Today, Friday, is Diwali, a major Hindu festival. When I saw these pictures of Diwali celebration preparations in Durban, South Africa, I emailed my friend Danola, (who I met when we both taught in Japan, and who now lives in the UK, but happens to be from Durban,) and asked her to explain what Diwali is like and what it’s all about. Here is what she had to say:
Diwali is the festival of lights. It is celebrated to mark the return of Lord Rama, his wife Sita, and his brother Laxman from their 14 years of exile in the forest. (Basically, Lord Rama’s jealous step-mum asked his father to banish him, so her son would be king of the land.) Anyway, that guy actually refused to be king. Instead, he ruled on his brother’s behalf until Lord Rama came back from the forest.
So those three, Lord Rama, Sita, and Laxman, are walking home and the news spreads. As it got dark, all the people of the country who were celebrating the return of the king lit clay lamps along the path, (so now it is the Festival of Light).
That’s the most famous part of the story. There are other stories – about his time in the forest and other deities he met and a drought and then plenty of rain so people had food and they celebrated – but the story of Lord Rama’s return is the main one.
Basically, what we (Indians the world over) do is celebrate with new clohtes, cooking lots of sweetmeats and yummy (incredibly fattening) food, and having a party. In the evening we light clay lamps and play with fireworks. Back in the days of apartheid, when my family lived in an Indian area, the whole neighbourhood went ballistic. Clay lamps in every house, along gardens paths, etc. Kids in the street with fireworks, having fun. Trays of yummy foods being exchanged between neighbours. It really was the highlight of the year.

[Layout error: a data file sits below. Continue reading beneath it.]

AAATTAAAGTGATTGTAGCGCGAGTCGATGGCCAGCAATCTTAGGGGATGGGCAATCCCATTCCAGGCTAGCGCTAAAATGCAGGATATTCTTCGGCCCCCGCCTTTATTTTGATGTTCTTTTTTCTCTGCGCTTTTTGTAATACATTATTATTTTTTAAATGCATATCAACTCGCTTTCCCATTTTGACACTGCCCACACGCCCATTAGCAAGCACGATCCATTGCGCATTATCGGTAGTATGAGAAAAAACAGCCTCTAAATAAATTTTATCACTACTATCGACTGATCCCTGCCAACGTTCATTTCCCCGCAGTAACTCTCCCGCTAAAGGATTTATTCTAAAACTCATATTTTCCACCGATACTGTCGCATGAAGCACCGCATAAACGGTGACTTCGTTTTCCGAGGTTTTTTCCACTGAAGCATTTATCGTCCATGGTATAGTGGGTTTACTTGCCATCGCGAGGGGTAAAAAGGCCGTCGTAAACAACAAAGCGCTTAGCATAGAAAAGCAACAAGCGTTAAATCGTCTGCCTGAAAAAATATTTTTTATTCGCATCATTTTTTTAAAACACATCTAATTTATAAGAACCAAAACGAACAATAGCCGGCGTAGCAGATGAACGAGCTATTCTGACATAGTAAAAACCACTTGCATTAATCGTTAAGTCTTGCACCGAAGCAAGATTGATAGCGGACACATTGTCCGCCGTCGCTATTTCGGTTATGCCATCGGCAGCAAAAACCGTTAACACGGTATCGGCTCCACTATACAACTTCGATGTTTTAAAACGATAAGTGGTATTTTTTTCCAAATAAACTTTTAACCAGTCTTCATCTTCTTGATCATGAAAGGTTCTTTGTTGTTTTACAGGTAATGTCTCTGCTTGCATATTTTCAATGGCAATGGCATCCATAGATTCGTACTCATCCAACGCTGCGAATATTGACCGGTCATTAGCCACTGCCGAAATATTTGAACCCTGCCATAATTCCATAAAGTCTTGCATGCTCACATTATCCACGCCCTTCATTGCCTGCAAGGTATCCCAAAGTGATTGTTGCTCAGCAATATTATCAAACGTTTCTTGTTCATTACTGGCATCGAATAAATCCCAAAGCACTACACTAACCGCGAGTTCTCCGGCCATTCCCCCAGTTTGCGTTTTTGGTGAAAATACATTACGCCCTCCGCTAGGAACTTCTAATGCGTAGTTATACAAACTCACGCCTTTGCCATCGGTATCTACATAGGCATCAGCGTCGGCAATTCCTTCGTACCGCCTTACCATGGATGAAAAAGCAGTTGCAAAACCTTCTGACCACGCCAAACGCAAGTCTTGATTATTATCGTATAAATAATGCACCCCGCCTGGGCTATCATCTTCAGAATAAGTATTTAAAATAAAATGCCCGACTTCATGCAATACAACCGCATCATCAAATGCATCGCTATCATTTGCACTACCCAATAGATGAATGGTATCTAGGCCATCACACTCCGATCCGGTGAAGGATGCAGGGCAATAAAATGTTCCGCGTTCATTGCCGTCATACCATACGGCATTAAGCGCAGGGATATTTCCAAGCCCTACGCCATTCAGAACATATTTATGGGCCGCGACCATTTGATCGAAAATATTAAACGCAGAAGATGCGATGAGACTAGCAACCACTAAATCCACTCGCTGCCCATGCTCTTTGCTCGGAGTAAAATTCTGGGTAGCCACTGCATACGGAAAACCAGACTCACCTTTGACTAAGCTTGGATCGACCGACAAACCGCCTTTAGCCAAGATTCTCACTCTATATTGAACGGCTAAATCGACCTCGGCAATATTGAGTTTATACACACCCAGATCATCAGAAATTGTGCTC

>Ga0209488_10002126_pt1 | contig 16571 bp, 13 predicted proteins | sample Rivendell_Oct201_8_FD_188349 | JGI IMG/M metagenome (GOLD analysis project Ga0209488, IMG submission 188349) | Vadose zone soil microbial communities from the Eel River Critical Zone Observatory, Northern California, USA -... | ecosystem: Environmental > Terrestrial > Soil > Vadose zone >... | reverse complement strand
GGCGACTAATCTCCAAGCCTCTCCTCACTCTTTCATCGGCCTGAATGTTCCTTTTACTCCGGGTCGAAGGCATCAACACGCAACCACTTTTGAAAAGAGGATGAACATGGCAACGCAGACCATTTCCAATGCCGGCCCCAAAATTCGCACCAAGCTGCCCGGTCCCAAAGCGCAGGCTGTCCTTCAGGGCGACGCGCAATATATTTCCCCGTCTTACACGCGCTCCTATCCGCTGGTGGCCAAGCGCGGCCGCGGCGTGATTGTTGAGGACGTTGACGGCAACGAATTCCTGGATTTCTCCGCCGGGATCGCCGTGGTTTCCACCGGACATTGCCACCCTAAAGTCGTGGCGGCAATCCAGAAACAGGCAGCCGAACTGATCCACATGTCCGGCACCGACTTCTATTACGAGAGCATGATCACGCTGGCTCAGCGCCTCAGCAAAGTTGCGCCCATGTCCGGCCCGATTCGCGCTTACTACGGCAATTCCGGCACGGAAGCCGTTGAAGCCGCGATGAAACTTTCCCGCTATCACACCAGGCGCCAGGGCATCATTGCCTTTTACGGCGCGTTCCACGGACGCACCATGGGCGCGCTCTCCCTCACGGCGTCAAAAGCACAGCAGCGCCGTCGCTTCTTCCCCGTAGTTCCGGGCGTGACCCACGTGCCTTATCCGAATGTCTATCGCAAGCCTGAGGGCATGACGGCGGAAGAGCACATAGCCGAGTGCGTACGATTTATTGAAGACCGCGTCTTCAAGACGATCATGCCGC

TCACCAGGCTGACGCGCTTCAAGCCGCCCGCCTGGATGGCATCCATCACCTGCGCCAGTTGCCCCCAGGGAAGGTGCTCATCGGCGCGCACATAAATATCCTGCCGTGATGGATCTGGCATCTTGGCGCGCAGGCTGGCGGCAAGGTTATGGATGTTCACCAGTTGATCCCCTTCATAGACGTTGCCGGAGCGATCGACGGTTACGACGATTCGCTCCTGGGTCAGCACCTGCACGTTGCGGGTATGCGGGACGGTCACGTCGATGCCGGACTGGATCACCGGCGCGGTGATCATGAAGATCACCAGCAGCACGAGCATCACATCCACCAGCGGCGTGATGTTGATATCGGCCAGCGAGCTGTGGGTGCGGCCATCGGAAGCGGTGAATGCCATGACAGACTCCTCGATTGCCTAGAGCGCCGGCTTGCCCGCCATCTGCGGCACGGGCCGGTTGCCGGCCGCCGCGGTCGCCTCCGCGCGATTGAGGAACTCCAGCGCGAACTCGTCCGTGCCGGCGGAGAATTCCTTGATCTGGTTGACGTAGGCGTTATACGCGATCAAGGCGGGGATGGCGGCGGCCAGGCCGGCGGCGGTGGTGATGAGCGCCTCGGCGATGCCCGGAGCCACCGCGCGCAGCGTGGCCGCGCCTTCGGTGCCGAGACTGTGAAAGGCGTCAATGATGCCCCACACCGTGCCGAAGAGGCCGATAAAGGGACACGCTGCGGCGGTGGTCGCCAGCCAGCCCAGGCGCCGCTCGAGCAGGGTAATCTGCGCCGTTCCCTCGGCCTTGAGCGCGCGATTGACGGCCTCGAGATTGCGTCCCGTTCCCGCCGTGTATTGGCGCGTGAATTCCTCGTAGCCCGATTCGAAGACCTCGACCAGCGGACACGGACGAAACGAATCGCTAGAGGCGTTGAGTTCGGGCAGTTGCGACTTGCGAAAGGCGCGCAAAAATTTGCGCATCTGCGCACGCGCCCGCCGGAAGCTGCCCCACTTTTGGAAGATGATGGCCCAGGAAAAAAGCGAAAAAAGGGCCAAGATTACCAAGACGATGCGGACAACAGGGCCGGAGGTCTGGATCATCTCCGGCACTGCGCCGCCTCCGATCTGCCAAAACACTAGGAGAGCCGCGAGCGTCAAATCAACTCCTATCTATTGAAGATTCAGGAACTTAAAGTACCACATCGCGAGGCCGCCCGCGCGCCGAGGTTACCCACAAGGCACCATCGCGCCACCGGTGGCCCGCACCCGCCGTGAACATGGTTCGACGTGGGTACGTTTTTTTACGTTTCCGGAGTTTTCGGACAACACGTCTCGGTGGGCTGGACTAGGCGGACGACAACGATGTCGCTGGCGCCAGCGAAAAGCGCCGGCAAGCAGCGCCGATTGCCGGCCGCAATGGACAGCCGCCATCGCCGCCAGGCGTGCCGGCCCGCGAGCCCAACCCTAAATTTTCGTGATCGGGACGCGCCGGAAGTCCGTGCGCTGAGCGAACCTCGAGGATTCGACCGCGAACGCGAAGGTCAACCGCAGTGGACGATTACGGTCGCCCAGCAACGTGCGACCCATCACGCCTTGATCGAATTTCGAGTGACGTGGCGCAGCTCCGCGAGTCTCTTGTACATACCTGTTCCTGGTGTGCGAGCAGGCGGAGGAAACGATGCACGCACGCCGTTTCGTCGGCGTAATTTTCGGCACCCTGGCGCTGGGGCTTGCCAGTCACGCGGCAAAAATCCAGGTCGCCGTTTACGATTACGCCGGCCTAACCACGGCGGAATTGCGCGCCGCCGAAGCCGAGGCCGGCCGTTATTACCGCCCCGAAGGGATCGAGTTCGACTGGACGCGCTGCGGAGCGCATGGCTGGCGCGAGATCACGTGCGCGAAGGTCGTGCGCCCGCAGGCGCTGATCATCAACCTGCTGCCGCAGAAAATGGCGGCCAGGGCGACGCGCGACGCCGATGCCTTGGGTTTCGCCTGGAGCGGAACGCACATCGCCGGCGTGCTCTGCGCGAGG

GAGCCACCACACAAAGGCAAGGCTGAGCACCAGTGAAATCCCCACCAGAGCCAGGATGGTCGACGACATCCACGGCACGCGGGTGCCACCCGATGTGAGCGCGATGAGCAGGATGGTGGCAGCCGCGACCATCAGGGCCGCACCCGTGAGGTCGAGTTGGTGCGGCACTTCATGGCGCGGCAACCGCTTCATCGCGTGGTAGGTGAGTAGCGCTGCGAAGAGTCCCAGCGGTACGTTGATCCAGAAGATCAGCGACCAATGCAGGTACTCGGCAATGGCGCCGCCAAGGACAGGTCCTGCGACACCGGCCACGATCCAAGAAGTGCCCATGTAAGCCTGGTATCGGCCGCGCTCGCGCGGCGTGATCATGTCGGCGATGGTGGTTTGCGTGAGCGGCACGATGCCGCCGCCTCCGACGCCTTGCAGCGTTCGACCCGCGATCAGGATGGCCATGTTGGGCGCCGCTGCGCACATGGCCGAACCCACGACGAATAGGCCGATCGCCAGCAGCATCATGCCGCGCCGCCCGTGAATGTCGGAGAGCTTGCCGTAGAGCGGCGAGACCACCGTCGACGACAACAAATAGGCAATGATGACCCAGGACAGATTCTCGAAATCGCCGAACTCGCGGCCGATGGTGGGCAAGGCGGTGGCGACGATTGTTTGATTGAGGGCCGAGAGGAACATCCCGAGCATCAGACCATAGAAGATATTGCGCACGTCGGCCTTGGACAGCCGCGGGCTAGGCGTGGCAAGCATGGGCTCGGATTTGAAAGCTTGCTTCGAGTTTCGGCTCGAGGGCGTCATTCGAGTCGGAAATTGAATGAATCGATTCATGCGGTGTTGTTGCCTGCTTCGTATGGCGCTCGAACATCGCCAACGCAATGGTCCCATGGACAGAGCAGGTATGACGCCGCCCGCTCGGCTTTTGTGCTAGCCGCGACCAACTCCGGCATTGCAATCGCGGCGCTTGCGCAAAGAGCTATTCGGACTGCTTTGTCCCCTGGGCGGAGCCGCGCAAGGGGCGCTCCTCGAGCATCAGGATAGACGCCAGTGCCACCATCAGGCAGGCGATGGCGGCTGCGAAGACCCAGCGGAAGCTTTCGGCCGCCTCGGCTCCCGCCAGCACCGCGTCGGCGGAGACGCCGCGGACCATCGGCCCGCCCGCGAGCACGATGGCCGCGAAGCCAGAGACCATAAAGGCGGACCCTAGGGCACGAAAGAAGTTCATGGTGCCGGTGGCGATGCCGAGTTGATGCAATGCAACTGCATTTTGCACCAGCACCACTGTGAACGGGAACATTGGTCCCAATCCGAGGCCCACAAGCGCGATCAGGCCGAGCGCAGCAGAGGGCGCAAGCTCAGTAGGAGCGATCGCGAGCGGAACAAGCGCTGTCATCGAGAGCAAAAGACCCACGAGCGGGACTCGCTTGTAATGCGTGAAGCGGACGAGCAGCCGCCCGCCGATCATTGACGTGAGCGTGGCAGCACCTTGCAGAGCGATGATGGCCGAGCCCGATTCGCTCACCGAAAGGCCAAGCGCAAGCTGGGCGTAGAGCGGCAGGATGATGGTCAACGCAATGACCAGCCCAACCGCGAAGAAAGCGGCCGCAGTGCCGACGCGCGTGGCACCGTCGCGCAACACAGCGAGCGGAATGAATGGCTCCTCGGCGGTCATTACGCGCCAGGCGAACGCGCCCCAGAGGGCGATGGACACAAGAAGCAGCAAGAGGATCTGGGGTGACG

Now, with noise restrictions and pets, fireworks are controlled. Living areas are mixed, so you may only find one garden decorated with lights in a street. In fact, I don’t know if you remember my Mum’s house, but it’s an upstairs unit in a security complex, and she will probably be the only person in that entire complex with some clay lamps burning in her verandah.
So that’s Diwali in South Africa. It never happened in Japan, and I didn’t notice it at all in London last year, so who knows! I bet it’s still celebrated in style in India, though. 🙂
-contributed by Danola, posted by Dana